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During the twentieth century, the Soviet Union turned the Kola Peninsula in the northwest corner of the country into one of the most populated, industrialized, militarized, and polluted parts of the Arctic. This transformation suggests, above all, that environmental relations fundamentally shaped the Soviet experience. Interactions with the natural world both enabled industrial livelihoods and curtailed socialist promises. Nature itself was a participant in the communist project. Taking a long-term comparative perspective, The Nature of Soviet Power sees Soviet environmental history as part of the global pursuit for unending economic growth among modern states. This in-depth exploration of railroad construction, the mining and processing of phosphorus-rich apatite, reindeer herding, nickel and copper smelting, and energy production in the region examines Soviet cultural perceptions of nature, plans for development, lived experiences, and modifications to the physical world. While Soviet power remade nature, nature also remade Soviet power.Read more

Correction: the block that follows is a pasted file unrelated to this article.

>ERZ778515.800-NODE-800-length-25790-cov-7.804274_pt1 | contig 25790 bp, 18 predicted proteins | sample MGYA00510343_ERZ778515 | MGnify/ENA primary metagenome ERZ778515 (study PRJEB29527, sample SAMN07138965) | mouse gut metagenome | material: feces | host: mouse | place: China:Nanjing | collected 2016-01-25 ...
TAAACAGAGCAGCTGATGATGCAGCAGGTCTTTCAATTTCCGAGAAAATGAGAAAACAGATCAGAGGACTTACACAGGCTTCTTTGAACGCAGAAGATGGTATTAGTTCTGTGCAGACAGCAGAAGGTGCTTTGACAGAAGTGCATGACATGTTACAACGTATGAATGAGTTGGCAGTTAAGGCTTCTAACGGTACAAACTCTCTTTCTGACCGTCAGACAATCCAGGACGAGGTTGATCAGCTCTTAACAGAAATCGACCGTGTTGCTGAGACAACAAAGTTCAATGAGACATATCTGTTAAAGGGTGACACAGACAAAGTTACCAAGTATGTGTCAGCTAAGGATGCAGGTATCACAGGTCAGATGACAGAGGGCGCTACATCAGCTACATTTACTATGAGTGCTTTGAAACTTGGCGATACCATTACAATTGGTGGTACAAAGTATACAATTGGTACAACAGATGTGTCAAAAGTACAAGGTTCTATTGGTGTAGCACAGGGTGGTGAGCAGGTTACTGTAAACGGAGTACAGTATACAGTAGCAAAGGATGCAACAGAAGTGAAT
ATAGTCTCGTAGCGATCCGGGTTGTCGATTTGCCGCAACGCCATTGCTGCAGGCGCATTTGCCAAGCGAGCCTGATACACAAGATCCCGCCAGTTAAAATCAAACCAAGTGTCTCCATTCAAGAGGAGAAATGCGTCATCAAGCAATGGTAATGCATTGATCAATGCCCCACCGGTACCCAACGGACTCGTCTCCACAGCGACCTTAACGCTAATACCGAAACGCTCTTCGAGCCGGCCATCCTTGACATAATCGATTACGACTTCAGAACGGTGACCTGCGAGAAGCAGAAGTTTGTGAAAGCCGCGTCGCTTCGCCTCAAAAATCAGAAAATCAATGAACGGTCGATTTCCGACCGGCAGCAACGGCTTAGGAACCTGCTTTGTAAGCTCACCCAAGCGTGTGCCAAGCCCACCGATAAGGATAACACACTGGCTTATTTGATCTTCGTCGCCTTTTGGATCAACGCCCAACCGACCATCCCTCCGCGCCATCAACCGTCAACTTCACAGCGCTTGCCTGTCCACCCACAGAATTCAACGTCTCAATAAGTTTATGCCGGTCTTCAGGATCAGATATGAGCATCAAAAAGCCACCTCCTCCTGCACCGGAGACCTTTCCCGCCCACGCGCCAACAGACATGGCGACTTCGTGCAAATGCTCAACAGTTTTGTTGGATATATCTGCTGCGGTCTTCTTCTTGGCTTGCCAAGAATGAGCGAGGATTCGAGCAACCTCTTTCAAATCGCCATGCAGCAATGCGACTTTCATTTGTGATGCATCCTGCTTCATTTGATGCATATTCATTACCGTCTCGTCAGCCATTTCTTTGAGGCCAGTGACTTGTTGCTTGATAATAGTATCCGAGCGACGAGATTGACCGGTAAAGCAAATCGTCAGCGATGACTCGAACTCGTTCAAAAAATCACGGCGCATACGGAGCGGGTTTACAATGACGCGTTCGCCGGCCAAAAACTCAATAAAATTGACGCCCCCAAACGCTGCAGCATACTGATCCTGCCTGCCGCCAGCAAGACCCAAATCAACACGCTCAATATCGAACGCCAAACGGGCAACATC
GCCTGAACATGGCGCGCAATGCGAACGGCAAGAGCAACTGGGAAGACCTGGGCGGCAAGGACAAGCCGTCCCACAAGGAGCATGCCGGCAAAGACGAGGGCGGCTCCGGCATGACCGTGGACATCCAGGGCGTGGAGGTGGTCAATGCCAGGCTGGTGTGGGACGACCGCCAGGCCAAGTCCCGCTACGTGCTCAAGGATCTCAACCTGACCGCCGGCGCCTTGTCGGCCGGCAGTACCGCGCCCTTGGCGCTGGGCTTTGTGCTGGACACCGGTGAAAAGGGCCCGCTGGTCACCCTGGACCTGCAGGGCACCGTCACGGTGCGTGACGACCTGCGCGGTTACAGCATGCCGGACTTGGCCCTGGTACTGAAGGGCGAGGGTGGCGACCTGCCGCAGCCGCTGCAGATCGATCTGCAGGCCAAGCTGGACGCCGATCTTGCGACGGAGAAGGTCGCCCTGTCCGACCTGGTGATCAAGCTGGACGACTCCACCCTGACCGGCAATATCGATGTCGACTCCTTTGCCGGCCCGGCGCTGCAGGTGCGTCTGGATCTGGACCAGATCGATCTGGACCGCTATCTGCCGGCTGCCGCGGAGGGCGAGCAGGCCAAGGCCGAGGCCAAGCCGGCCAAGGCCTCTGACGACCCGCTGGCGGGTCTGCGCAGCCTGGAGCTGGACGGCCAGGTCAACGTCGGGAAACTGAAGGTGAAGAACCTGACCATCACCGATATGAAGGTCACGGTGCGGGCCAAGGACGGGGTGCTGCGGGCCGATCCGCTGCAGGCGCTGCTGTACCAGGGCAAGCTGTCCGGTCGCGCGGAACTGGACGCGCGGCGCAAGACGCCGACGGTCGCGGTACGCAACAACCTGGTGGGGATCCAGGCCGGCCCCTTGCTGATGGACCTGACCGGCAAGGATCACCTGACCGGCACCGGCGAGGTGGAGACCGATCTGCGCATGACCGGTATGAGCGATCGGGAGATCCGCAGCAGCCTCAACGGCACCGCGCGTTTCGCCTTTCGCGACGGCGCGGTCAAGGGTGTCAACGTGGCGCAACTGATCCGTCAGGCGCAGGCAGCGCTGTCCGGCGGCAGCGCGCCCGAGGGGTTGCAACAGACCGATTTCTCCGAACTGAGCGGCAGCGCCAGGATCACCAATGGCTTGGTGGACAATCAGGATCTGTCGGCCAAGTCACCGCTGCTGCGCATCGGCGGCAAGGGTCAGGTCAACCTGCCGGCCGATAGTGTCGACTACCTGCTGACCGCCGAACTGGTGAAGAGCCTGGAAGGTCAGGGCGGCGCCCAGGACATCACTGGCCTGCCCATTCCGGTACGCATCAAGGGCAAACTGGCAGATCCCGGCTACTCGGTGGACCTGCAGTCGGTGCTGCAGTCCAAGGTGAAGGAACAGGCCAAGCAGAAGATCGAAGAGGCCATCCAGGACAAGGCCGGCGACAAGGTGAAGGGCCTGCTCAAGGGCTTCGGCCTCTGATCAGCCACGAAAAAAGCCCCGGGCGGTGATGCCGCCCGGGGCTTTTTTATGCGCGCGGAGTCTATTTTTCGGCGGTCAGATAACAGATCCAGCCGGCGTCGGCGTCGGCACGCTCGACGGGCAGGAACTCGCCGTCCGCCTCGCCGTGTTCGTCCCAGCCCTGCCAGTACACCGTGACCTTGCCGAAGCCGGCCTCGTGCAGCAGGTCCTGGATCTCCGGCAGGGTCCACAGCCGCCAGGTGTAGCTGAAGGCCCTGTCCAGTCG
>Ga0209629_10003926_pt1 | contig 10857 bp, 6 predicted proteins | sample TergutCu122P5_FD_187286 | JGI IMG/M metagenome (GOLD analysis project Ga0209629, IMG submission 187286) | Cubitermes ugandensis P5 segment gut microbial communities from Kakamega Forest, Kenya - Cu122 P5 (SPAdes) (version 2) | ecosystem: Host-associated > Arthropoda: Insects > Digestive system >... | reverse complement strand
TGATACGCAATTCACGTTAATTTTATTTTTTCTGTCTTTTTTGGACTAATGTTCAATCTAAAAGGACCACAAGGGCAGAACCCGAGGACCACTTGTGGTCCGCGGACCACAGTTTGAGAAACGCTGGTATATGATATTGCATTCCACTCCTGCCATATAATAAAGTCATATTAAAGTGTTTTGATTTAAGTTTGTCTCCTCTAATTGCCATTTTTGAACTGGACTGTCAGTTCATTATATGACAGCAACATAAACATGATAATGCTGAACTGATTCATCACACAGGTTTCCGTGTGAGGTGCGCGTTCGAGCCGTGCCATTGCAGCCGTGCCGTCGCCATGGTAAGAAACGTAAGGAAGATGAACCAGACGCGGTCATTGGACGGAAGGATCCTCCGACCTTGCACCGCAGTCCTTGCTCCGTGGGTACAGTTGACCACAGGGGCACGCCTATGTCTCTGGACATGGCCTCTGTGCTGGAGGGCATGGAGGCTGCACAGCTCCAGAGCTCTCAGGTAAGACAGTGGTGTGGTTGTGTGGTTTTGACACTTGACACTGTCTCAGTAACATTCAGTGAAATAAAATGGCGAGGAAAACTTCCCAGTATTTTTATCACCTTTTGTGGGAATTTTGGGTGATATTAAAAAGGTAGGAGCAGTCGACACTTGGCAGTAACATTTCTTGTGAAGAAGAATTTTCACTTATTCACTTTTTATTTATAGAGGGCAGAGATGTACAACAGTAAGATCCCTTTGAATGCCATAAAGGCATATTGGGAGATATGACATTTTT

- Interprets Soviet history as an environmental story, allowing readers to appreciate the influence of the natural world in the broad history of the USSR
- Offers an Arctic history of a relatively unknown, but extensively developed, territory
- Presents a novel way of summarizing overarching attitudes about nature in the Soviet Union
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- Date Published: April 2016
- format: Hardback
- isbn: 9781107144712
- length: 305 pages
- dimensions: 235 x 158 x 22 mm
- weight: 0.56kg
- contains: 10 b/w illus.
- availability: In stock
Table of Contents
1. Nature and power in the Soviet North
2. Assimilation and conquest
3. Stalinism as an ecosystem
4. Deep in the tundra
5. Scarring the beautiful surroundings
6. Transforming but not transcending
7. The life of the Soviet environment.
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